1
  • nice example on session storage
    – lennon310
    Nov 25 '20 at 14:08
2

Stateful vs stateless

since a method has to hold a single private field.. It is considered a stateful system.

I think you're getting bogged down by technical implementation details in your understanding of what is stateful/stateless.

For example, take this conversation:

A - Who is the 44th President of the United States?
B - Barack Obama
A - How old is he?
B - 59

You can imagine that A is your end user and B is your application/system and that each question/answer pair represents a single (web) request.

Notice the "he". This second question only makes sense if you remember the first question. Without remembering the first question, you wouldn't know who "he" is.

You would not be able to ask each question to a different person, as the person receiving the second question would need to know who "he" refers to.

This is an example of a stateful system. It needs to remember certain things (previous questions/answers) in order to process additional questions.

Compare this to:

A - Who is the 44th President of the United States?
B - Barack Obama
A - How old is Barack Obama?
B - 59

Either question makes sense on its own. They could've been asked in a different order, or to different people, or ...

Each question is a self-contained unit, and doesn't require any memory of previous questions/answers.

This is an example of a stateless system. Each question stands on its own, no one needs to remember anything.


State in programming

In programming terms, "state" is therefore generally equivalent to "stored data" (arguable caveat: excluding compile-time constants). This is why your example suggests that state is represented using a field. That's not a complete truth, though.

It depends on what we're talking about. When we are considering if a class is stateful/less, then we focus on fields and auto-properties (since they have backing fields).

But when you're talking about a system/application being statefull/less, it doesn't matter whether you have fields or not. What matters is that the system/application stores and retrieves data. Whether that's field, in-memory, file, database or cloud storage is completely irrelevant.


Your question

If a system talks to a database to get some previous information to serve a request , does that make the system stateful or stateless?

It depends on whether the database is considered to be part of the system or not.

If the database is part of "the system" we're talking about, then the system is stateful, since it must clearly be using the database to store (= remember) data.

If the database is not considered part of "the system" we're talking about, then the system is stateless (of course assuming that it doesn't own any other data stores either)

An example of such a "database not part of the system" example is SQL Server Management Studio. While it provides easy access to a database and its contents, the application itself does not host or maintain any database (or database server) itself. Instead, you tell it which existing database (or database server) to connect to. That means that SSMS (the application, its codebase) does not include any database in and of itself, and it is (in this specific regard) stateless, not stateful.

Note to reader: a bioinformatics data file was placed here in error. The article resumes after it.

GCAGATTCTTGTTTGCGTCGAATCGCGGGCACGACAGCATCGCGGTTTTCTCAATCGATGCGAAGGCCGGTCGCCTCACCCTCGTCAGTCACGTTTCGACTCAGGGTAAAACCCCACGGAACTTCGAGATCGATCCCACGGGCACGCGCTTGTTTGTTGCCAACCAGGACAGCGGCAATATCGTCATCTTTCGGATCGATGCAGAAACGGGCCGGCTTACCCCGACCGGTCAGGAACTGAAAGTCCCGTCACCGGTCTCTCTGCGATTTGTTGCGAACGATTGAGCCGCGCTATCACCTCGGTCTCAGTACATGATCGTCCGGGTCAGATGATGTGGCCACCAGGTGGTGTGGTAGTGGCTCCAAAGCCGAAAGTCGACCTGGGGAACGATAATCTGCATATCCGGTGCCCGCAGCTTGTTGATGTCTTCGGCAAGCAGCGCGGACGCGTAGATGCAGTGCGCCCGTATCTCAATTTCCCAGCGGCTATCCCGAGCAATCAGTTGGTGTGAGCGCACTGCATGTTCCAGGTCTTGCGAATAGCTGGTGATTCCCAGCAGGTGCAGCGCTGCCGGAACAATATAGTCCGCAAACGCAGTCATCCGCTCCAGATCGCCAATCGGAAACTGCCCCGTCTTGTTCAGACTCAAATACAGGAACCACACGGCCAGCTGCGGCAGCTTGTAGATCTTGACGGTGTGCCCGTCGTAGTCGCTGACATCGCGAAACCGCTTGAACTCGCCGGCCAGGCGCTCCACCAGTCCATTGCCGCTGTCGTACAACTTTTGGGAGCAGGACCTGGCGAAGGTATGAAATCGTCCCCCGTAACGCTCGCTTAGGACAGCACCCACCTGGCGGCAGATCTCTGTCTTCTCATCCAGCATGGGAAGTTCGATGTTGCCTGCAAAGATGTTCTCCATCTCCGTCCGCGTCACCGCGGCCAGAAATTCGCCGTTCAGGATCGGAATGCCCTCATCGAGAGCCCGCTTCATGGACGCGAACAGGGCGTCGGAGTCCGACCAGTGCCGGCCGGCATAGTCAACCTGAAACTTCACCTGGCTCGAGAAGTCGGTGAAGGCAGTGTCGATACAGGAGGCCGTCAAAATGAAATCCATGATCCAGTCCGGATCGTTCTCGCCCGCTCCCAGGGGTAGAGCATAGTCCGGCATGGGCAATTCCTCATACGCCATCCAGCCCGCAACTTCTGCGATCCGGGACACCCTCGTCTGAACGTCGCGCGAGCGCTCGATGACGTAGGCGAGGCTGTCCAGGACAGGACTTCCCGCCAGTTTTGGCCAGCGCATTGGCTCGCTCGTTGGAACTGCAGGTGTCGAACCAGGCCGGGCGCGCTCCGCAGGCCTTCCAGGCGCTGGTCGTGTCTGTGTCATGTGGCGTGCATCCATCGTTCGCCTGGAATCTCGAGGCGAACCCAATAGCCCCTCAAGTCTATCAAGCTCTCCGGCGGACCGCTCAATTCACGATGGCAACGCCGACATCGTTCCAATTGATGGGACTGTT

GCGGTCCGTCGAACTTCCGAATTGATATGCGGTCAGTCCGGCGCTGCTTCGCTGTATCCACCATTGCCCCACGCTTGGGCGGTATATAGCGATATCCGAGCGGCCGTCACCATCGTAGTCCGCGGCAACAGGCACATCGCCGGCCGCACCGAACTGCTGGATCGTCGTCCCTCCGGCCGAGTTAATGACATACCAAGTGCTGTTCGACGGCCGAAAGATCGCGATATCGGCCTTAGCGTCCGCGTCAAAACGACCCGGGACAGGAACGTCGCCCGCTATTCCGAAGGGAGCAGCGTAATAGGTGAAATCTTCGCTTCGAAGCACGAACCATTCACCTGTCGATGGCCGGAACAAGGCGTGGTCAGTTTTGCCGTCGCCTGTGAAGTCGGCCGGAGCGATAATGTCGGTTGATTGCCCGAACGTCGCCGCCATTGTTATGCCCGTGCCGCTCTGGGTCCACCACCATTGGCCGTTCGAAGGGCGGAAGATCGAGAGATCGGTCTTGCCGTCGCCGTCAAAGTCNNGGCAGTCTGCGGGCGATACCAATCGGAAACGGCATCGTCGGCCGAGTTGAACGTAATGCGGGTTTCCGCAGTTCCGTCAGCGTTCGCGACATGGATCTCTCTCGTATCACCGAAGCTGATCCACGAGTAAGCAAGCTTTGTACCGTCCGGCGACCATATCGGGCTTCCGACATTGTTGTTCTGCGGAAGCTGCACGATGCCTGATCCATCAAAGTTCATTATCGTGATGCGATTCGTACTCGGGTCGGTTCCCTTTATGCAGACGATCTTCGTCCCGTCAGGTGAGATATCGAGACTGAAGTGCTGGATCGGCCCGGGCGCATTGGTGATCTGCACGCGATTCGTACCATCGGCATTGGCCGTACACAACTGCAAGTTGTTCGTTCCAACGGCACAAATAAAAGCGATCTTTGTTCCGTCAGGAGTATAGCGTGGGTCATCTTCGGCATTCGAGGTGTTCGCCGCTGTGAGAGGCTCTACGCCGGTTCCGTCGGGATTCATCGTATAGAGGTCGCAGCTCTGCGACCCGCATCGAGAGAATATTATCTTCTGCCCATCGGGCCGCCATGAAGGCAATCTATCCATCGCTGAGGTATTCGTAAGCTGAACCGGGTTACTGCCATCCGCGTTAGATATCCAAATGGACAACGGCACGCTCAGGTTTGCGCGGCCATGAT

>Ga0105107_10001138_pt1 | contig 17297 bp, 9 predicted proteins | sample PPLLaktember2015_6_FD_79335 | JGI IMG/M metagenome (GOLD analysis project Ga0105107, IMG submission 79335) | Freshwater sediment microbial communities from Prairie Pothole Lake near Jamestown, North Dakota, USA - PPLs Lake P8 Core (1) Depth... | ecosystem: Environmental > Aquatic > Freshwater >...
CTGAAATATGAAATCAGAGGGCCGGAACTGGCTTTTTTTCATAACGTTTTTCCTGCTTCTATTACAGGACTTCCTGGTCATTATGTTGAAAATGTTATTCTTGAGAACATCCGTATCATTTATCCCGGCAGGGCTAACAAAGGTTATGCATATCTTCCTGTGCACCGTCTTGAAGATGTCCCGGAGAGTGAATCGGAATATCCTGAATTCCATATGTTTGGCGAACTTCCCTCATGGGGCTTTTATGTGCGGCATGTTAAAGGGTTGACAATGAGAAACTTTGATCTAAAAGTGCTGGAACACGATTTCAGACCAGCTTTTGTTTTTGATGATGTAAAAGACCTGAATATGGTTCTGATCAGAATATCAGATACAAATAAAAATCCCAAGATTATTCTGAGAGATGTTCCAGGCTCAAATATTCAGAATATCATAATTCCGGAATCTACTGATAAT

Another example: any application that has an options panel is effectively a stateful application, as you expect the application to remember and respect those settings when you interact with it.


Scalability

Slightly more different from what has been mention up until now, most commonly "stateful"/"stateless" is being used when considering scalability.

In this case, it's not a matter of whether a system owns a data store, but rather if a system is expected to keep track of a context which observes multiple chained requests.

Going back to our Barack Obama example, whether you have a stateful or stateless approach matters for your scalability.

In a stateless system, you can deploy your application to many different servers to increase the system's capacity, and you don't need to worry about anything going wrong. Each request (question) is self-contained, and every individual server is able to handle every individual request.

In a stateful system, you're going to have to take care to track your state correctly. For example, if you deploy your application to multiple servers, then your "how old is he?" question should only be sent to a server who is aware that you first asked who the 44th president is.

This can be done in one of two ways:

  • A user's subsequent requests forcibly get routed to the same server that handles the first request. This is called "sticky sessions". However, this can mess with your load balancing and scalability.
  • All servers can share a context in which they track the state of each user's requests, therefore any server knows what the previous questions were. However, this now creates a bottleneck by having all distributed servers rely on this singular state; which means that your scalability is gets hindered more and more as you scale your service up more and more.

Both of these approaches detract from your scalability. In order to maximize scalability, you want your setup to be stateless as much as possible.

Generally speaking, read operations (fetching data) are commonly stateless and can easily be scaled up or down, whereas write operations (storing data) generally require some change tracking or bottlenecking to avoid race conditions and write conflicts, which means that it can't be scaled up as easily as the read operations.

Your Answer

By clicking “Post Your Answer”, you agree to our terms of service, privacy policy and cookie policy

Not the answer you're looking for? Browse other questions tagged or ask your own question.